Better Kidney Disease Management with Remote Consultation
Evidence shows that CKD patients who live far from a nephrology practice are hospitalised more frequently and have a higher mortality rate than patients who live near one. For this retrospective study, Rajeev Rohatgi, MD, FASN, Mount Sinai Hospital (New York, NY), and colleagues analysed clinical outcomes of 121 CKD patients who lived near and enrolled at the Bronx Veterans Affairs Medical Center (VAMC) clinic. The data were compared with outcomes of 117 CKD patients who lived far from a VA nephrologist and enrolled in telenephrology sessions. These patients were evaluated remotely by a nephrologist located at the Bronx VAMC from 2008 to 2014.
The kidney disease characteristics — initial creatinine, eGFR, distribution of CKD stage, and urine protein — of the two groups were similar. However, data analysis revealed the frequency of attending appointments was greater in the telenephrology group (70.8 percent) versus the conventional care group (61.8 percent). This was due to a greater frequency of cancelled visits in the conventional care (27.9 percent) compared to the telenephrology group (15.8 percent). In addition, the study showed composite clinical outcomes — end stage renal disease, doubling of serum creatinine, and death — did not differ between the patient groups.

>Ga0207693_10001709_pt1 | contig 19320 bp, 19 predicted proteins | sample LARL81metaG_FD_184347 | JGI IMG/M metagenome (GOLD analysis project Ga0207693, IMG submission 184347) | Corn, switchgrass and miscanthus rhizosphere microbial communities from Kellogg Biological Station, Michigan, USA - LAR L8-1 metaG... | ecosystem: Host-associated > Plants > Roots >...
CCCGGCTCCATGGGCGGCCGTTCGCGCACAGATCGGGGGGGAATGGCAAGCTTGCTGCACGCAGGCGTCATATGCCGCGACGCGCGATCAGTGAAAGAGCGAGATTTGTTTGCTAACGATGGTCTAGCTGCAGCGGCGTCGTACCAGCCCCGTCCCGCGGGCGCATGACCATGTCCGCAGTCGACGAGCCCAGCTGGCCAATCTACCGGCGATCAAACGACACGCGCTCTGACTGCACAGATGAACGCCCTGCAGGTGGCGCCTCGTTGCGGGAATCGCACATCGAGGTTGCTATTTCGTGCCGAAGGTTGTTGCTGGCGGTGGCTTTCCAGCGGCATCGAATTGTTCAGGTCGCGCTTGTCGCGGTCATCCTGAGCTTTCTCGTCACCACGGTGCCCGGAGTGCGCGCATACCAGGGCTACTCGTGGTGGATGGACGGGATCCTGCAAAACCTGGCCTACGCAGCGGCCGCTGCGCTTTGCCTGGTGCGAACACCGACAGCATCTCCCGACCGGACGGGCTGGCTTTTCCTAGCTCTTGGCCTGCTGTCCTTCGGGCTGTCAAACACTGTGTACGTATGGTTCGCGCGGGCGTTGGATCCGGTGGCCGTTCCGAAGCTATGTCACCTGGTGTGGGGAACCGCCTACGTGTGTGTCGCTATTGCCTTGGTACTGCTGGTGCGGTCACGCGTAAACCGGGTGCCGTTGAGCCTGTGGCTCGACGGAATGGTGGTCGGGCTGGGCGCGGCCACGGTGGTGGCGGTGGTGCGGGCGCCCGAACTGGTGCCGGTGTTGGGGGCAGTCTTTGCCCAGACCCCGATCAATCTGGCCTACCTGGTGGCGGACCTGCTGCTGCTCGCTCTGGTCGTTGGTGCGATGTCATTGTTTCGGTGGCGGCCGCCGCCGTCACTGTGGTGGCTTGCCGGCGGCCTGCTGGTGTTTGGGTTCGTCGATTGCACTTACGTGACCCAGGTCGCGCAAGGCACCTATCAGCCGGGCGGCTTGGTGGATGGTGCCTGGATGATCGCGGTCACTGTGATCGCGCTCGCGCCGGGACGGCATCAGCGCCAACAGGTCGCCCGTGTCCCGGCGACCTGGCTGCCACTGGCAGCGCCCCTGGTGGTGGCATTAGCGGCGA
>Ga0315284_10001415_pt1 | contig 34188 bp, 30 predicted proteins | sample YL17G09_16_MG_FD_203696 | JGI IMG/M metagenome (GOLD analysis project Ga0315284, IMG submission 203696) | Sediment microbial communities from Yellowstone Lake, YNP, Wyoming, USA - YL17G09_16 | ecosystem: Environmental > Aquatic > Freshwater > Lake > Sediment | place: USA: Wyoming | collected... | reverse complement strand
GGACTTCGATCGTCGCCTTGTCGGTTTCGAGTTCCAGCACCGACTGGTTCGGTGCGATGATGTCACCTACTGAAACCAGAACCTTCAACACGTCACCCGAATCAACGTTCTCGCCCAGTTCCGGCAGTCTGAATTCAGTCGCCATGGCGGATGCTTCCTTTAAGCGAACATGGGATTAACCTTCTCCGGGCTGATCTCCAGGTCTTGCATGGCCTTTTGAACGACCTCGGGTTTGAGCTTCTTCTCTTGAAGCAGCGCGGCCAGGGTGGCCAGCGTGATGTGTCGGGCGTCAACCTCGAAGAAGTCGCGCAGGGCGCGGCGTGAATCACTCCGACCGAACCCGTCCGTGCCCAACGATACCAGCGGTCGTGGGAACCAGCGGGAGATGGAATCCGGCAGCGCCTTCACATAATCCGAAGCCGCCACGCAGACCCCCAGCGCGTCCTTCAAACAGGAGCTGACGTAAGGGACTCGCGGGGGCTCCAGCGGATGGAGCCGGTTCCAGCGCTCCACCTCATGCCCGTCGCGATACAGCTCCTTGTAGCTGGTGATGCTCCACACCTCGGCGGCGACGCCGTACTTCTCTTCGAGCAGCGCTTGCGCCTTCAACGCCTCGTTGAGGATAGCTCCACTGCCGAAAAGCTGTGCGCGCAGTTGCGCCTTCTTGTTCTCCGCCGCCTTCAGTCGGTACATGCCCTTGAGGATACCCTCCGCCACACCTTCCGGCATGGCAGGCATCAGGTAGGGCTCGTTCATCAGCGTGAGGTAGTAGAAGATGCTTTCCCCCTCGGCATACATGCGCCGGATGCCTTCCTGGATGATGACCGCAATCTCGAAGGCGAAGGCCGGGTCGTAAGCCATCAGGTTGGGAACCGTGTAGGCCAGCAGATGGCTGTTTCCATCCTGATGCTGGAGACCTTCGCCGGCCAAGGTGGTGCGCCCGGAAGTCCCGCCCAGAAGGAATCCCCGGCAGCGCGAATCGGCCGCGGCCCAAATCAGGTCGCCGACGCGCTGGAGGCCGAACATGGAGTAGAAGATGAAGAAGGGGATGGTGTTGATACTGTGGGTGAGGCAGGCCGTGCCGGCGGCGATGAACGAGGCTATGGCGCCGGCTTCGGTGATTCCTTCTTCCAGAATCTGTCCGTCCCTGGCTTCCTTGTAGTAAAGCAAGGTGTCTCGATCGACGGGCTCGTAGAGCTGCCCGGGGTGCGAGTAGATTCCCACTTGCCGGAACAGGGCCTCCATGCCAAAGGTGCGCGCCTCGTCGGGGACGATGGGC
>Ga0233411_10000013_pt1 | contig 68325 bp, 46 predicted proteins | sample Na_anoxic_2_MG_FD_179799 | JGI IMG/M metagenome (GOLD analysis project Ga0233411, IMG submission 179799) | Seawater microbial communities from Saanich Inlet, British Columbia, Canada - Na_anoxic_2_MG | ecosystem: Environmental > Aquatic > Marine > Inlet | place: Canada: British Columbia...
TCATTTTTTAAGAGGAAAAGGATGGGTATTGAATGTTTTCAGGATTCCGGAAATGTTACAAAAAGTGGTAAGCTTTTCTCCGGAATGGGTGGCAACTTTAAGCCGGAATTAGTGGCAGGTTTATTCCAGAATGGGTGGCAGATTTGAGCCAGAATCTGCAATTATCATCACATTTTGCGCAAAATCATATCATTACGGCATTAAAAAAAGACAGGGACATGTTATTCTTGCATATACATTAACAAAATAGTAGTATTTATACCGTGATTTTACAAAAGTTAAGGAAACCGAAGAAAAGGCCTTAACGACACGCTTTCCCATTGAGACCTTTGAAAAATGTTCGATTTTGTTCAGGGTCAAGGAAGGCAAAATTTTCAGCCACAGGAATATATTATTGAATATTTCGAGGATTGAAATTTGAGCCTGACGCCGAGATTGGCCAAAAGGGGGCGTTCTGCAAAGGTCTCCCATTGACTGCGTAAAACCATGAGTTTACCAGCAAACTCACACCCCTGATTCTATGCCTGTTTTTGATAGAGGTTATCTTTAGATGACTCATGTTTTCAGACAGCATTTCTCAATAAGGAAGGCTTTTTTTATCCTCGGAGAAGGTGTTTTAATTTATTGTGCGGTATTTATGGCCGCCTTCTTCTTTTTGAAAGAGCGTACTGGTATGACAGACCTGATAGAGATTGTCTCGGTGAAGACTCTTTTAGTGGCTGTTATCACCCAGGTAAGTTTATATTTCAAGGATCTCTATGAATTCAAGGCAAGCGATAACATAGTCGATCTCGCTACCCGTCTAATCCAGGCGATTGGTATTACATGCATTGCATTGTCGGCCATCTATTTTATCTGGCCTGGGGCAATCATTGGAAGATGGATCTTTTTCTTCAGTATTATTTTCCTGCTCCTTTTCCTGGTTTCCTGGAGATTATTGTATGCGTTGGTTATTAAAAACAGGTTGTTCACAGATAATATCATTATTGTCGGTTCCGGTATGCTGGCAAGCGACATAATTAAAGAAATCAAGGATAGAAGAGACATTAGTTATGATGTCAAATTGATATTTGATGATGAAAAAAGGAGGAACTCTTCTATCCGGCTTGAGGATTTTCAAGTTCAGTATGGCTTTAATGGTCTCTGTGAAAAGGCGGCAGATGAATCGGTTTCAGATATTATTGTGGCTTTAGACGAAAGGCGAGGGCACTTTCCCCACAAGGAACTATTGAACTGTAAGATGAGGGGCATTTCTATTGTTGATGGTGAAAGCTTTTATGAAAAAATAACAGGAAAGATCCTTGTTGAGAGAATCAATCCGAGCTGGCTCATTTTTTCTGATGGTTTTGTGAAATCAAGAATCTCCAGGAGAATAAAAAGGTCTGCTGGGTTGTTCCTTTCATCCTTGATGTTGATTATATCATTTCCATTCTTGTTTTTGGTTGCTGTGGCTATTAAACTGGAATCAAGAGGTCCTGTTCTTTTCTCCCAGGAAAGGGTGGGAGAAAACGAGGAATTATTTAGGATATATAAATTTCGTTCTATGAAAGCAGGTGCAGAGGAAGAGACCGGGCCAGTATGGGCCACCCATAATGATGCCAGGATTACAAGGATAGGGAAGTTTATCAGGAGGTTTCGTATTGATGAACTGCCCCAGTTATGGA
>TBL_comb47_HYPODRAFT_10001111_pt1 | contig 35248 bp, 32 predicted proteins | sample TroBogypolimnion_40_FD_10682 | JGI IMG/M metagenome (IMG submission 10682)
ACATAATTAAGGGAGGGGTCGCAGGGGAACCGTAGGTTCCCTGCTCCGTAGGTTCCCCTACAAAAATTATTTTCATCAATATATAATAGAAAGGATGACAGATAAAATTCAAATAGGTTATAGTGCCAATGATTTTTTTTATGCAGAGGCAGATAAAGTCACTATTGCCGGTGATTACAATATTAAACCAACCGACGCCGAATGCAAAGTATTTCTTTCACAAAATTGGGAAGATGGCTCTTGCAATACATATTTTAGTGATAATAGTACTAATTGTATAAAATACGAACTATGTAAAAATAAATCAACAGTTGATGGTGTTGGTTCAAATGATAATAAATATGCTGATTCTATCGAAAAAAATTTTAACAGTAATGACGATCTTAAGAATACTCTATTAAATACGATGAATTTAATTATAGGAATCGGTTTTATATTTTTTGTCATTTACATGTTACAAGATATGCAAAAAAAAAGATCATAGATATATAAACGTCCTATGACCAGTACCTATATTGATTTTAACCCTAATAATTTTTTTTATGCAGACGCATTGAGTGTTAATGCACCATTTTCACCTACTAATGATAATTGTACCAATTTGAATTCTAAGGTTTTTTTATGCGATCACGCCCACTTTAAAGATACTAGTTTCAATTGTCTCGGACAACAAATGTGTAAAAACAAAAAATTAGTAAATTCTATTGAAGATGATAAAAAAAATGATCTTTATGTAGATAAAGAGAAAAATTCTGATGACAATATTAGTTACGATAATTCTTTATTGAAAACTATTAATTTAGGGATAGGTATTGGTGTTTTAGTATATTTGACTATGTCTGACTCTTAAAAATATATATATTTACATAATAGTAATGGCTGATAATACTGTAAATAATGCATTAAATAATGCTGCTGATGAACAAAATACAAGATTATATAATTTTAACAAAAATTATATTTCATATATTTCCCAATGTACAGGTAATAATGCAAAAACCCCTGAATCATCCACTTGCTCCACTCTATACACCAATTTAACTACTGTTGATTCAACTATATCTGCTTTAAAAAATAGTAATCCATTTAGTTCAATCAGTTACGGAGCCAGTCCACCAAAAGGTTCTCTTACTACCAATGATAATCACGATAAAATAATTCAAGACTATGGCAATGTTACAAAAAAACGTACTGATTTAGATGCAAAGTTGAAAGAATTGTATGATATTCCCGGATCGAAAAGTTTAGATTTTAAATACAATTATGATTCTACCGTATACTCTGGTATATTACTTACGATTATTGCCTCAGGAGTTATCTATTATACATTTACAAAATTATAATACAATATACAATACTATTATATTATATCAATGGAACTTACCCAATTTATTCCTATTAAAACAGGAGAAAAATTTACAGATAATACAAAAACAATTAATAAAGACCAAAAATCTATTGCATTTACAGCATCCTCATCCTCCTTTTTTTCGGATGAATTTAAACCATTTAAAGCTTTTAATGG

Dr. Rohatgi's team notes that prior to the establishment of a telenephrology service, more than 50 percent of patients who lived far from a VA nephrologist either cancelled or missed their scheduled appointments at the Bronx VAMC. The number was reduced by nearly half after telenephrology was instituted. The research team speculates that delivering care to CKD patients locally improves the likelihood that they will attend their scheduled visits and this, in turn, leads to clinical outcomes that are equal to conventional care.
“These data imply that remote delivery of care via telenephrology has the potential to deliver equitable, patient-centred care to a geographically diverse patient population,” Dr. Rohatgi explained, “while alleviating disparity in care.”
Source: American Society of Nephrology
Image credit: Flickr.com
Published on : Mon, 9 Nov 2015